HI 307A/ HI 507GA, American Civil War 1848-1877, 12:00-12:50 Monday/Wednesday/Friday, Dr. Bruce Mactavish, Instructor
Survey of the sectional crisis beginning with the conclusion of the Mexican war in 1848 to the resolution of the crisis by 1877. Themes include the nature of the Northern and Southern societies, including slavery; the political crisis of the 1850s; relative military strengths of each side; the role African Americans played in their own liberation; and the social, economic and political transformations known as Reconstruction. Exams are a combination of identification terms and essay questions. Evaluation consists of midterm final, interpretative essays from assigned readings, and a research project..
HI 309VA, America in the 1920's and 1930's, ONLINE, Dr. Kerry Wynn, Instructor
ONLINE FORMAT. This course covers the history of the U.S. from the end of World Ward I through the New Deal. We will explore such topics as twenties youth culture, the growth of advertising, cultural clashes over multiple topics, the hardship of the great Depression, and the restructuring of the American state through the New Deal. Course grades will be based on online discussion, two exams, and writing assignments.
HI 312A/ HI 512GA, War's Impact on America, 1:00-2:15 Tuesday/Thursday, Rachel Goossen, Instructor
Students will read a wide range of historical literature dealing with the World War I era through the Iraq and Afghanistan Wars. The class will reflect on the legacies of war on political, economic, social and cultural areas of America's life and thought. The course will include reading and writing assignments, lectures, discussion, guest presentations, films and students' research presentations.
HI 354VA, History Of The Middle East, ONLINE, Dr. Sara Tucker, Instructor
ONLINE FORMAT. Background coverage of Islam and Islamic Civilization to the 18th century, then more focused study of the Middle east in the 19th century era of Western intrudion and industrialization, struggles for independence, and independence in the Cold War era and after. Course is divided into 3 sections, each with open-book, unlimited time, map and text chapter reading exercises plus section essay. Also, one short research paper. Prerequisite: 3 hours of History or consent.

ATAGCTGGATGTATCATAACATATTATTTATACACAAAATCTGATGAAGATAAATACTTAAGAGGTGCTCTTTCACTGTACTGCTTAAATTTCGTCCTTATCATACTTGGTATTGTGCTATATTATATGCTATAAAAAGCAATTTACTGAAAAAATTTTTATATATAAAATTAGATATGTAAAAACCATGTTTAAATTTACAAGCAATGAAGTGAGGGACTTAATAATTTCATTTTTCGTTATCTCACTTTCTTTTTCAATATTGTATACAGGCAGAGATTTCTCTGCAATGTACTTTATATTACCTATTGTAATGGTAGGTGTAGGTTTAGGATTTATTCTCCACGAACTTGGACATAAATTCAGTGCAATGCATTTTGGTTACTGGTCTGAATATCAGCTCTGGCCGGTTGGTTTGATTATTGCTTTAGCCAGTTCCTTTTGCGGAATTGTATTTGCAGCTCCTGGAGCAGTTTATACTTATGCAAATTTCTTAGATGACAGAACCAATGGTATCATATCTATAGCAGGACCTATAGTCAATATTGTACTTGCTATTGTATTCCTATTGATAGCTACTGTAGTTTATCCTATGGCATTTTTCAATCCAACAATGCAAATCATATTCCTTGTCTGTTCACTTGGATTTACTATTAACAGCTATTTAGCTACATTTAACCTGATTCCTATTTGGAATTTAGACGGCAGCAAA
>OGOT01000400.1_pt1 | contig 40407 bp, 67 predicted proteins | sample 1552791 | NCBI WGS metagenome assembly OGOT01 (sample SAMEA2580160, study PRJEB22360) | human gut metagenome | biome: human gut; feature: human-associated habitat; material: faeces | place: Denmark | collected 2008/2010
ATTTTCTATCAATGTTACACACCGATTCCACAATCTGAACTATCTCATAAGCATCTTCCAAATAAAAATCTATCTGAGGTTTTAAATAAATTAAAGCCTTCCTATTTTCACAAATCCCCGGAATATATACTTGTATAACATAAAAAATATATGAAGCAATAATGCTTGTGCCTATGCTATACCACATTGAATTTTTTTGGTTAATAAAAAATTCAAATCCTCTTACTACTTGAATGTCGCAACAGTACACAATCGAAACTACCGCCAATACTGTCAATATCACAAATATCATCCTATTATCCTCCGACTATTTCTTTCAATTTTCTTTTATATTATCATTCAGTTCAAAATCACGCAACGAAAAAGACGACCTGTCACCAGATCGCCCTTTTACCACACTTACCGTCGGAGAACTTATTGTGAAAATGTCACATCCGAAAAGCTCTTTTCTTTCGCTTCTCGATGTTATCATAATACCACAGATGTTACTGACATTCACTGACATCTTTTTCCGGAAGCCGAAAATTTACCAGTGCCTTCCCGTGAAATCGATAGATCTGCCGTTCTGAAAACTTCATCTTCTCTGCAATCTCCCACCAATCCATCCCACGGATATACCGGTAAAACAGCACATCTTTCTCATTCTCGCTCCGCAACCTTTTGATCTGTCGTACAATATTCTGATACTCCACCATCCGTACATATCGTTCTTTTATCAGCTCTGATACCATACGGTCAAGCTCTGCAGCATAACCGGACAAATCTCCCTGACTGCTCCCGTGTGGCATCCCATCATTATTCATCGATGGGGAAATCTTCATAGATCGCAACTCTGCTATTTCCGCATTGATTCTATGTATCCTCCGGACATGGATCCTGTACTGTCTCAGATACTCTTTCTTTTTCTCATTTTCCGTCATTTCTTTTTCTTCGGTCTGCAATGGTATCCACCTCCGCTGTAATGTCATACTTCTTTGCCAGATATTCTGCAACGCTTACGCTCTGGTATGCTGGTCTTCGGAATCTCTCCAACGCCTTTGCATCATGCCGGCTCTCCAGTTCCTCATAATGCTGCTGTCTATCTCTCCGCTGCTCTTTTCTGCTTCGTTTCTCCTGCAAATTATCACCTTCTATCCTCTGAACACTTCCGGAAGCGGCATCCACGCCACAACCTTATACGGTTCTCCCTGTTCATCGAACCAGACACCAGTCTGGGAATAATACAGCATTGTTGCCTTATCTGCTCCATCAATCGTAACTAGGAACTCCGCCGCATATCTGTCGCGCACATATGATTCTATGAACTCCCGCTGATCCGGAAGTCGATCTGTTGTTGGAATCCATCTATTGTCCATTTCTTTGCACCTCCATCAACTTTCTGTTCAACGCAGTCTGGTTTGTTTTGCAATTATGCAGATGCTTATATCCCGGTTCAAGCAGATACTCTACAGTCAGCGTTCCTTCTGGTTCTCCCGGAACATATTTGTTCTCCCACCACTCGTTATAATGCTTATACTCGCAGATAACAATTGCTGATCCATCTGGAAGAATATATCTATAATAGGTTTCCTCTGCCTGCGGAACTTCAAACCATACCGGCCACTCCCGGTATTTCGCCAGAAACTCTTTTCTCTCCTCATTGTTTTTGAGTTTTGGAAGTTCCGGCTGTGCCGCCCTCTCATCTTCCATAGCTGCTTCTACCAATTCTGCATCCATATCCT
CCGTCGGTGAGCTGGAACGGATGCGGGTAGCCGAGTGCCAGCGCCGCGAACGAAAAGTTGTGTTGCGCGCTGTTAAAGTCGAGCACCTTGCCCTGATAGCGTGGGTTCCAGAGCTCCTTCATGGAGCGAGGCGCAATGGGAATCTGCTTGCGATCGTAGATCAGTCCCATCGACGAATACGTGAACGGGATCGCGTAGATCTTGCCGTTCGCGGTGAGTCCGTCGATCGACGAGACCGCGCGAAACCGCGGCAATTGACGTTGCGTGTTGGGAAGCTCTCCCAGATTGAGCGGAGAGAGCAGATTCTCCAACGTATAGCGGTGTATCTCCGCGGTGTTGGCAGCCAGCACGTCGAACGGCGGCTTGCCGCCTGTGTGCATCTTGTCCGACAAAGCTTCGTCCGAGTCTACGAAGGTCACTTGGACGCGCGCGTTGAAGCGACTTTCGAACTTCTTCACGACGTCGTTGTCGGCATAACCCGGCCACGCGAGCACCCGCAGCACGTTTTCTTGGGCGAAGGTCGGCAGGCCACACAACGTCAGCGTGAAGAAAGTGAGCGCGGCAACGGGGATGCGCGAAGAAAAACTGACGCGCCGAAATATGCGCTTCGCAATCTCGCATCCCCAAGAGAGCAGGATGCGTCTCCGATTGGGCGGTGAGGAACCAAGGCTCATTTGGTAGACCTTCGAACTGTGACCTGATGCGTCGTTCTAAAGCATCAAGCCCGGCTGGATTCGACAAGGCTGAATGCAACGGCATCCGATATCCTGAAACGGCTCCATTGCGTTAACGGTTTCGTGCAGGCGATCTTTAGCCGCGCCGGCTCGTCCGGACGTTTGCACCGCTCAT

HI 361A, Colonial Latin America, 8:00-9:15 Tuesday/Thursday , Dr. Kim Morse, Instructor
This course surveys Latin American history from the pre-Columbian era to 1820. Through the exploration of the fundamental events of colonial Latin American history using primary documents we identify key political, economic, religious, and social institutions of Spanish colonial rule, evaluate the role of the Church and religion in society, examine intersections of race, class, and gender in colonial Latin America, and discuss the causes of the wars for independence and the manifestations of colonial social, political, and economic realities in the wars and their resolutions. Grade based on two exams, a 10-page research paper, and class participation..
HI 398A/HI 598 GA, Directed Readings, Dr. Tom Prasch, Instructor
Students select a topic and work with the professor in whose area of expertise the topic falls. Evaluation is generally through written reports on books read or oral discussions.
HI 399A, Historical Methods and Research, 12:00-12:50 Monday/Wednesday/Friday, Dr. Tom Prasch, Instructor
A seminar designed to draw together the techniques of historical research in a capstone course where students will develop a topic in consultation with a faculty member and write a research paper based upon primary sources.